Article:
Palestinian children ‘mistreated’ by Israel
An Israeli soldier arrests a Palestinian protester during clashes at Hawara checkpoint. UNICEF estimates that Israeli forces have arrested, interrogated and prosecuted around 7,000 children within 10 years. REUTERS photoA new report from the United Nations children’s fund has revealed that Palestinian children detained by the Israeli military are subject to “widespread and systematic” ill-treatment that typically begins with the arrest itself and continues during court appearances.
In the 22-page report entitled “Children in Israeli Military Detention,” UNICEF said yesterday Israel was the only country in the world where children were “systematically tried” in military courts and gave evidence of what it called “cruel, inhuman and degrading treatment or punishment according to the Convention on the Rights of the Child and the Convention against Torture.”
“Ill-treatment of Palestinian children appears to be widespread, systematic and institutionalized,” it said. Over the past decade, Israeli forces have arrested, interrogated and prosecuted around 7,000 children between 12 and 17, mostly boys, UNICEF found, noting the rate was equivalent to “an average of two children each day.” Figures from the end of January show that 233 children are being held in custody, 31 of them under the age of 16.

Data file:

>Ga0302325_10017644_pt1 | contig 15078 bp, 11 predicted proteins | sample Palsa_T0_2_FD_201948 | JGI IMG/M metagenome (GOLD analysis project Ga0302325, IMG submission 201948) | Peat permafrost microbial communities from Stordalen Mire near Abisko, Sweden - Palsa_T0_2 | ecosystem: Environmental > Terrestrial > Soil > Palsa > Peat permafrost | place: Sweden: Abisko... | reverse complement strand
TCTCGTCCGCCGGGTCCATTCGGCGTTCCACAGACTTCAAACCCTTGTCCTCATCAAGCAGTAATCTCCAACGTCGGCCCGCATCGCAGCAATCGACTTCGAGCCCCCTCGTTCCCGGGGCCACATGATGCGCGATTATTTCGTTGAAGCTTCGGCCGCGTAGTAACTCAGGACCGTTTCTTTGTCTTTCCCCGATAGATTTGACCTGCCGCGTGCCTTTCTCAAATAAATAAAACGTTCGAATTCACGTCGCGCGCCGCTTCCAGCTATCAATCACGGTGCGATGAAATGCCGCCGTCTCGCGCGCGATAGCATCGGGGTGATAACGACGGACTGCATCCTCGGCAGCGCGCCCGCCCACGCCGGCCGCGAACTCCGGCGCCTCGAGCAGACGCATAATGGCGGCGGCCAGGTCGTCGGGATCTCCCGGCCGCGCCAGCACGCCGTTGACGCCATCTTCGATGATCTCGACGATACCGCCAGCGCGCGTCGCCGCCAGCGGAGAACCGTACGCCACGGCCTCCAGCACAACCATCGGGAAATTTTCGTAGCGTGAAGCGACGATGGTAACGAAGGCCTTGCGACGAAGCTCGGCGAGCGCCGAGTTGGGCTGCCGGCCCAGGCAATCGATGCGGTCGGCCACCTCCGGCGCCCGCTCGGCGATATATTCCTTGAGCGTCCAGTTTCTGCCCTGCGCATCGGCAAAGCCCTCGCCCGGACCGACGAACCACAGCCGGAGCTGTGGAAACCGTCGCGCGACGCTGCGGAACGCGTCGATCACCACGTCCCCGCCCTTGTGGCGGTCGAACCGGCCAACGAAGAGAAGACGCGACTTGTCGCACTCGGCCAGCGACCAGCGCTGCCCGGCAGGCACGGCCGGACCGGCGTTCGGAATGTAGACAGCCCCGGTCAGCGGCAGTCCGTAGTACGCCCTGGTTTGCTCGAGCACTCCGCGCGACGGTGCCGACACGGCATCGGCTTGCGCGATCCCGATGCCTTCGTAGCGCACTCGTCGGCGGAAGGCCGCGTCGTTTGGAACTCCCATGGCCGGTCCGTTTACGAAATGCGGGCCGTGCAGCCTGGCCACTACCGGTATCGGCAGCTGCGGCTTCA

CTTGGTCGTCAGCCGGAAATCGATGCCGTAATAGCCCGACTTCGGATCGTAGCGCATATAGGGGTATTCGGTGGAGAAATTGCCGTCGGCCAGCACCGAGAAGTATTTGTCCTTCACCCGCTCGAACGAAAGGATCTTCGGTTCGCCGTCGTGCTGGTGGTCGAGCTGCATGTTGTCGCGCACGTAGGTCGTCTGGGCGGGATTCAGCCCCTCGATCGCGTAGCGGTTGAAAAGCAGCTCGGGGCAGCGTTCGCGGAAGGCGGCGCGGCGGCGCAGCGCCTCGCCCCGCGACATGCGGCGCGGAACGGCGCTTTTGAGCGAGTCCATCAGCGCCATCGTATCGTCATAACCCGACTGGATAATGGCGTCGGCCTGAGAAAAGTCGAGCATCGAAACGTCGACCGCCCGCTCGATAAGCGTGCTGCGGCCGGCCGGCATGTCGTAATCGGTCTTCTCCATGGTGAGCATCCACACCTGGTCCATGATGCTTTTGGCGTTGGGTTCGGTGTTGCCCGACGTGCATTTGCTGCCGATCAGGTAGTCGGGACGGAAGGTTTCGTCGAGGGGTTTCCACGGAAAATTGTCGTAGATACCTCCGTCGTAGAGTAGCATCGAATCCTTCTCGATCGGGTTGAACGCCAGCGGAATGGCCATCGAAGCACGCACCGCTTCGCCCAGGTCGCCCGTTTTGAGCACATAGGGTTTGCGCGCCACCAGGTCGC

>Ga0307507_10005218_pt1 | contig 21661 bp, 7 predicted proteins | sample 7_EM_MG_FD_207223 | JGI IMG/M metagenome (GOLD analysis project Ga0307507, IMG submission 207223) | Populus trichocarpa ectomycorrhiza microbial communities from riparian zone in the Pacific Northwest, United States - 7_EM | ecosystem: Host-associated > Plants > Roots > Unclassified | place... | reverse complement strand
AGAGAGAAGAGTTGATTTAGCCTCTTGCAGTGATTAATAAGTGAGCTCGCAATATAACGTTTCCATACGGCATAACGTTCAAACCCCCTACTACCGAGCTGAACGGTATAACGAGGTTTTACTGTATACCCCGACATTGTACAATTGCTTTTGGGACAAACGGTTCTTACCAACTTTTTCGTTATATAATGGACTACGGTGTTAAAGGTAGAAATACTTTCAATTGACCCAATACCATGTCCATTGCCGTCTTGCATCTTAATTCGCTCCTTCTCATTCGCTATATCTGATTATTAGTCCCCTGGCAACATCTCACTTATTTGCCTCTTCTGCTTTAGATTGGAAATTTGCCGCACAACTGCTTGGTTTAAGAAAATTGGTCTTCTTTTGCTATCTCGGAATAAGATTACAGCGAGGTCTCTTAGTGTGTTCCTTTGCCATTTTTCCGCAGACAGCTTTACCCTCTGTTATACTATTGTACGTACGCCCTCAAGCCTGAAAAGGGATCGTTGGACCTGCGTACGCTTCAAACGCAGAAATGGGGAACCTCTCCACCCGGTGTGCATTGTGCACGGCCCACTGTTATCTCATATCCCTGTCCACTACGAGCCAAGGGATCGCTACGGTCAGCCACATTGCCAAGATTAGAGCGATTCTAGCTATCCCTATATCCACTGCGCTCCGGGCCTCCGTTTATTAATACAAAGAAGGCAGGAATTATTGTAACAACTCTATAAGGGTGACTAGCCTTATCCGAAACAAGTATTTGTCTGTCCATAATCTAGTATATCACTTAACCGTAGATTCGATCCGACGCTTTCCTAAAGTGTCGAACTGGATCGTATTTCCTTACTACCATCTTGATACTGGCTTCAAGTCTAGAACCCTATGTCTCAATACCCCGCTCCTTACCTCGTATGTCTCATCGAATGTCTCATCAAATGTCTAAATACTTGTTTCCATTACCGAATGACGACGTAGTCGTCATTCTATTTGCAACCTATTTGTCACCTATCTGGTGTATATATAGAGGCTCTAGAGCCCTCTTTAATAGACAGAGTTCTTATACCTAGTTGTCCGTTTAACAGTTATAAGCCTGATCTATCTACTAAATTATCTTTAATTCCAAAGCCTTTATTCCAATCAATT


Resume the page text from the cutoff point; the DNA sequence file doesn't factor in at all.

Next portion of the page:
“Israel is the only place in the world where automatically, a child when he is under arrest, is put before a military tribunal,” said Jean-Nicolas Beuze, UNICEF’s regional adviser on child protection. “It does exist in other countries [but] as an exception,” he said. “A child is a civilian.”
In response, Israeli Foreign Ministry spokesman Yigal Palmor said officials from the ministry and the Israeli military had cooperated with UNICEF on the report, with the goal of improving the treatment. “Israel will study the conclusions,” he said.
According to the report, ill-treatment of Palestinians typically begins with the arrest. Many children were being “aggressively awakened in the middle of the night by many armed soldiers.” “The pattern of ill-treatment includes ... the practice of blindfolding children and tying their hands with plastic ties, physical and verbal abuse during transfer to an interrogation site, including the use of painful restraints with little access to water, food or access to a toilet,” the report said.
It said minors, most of whom are arrested for throwing stones, suffer physical violence and threats during their interrogation, are coerced into confession and do not have immediate access to a lawyer or family. Most confess at the end of the interrogation, signing Hebrew forms that they hardly understand. Treatment inconsistent continues during court appearances. In hearings, the principal evidence against them is their own confession, which was “in most cases extracted under duress.” Although the maximum sentence for those aged 12-13 is six months, the penalty rises dramatically from 14 when a child can face a maximum penalty of between 10 and 20 years, it said.
However, the report noted some improvements, saying Israel had in 2010 brought in new rules on the use of hand ties and a year later raised the age of majority from 16 to 18, although the change does not relate to sentencing. It also noted as an improvement a military order given in 2010 that requires Israeli police to notify parents about the arrest of their children and to inform children that they have the right to consult a lawyer.
Compiled from AFP and Reuters stories by the Daily News staff.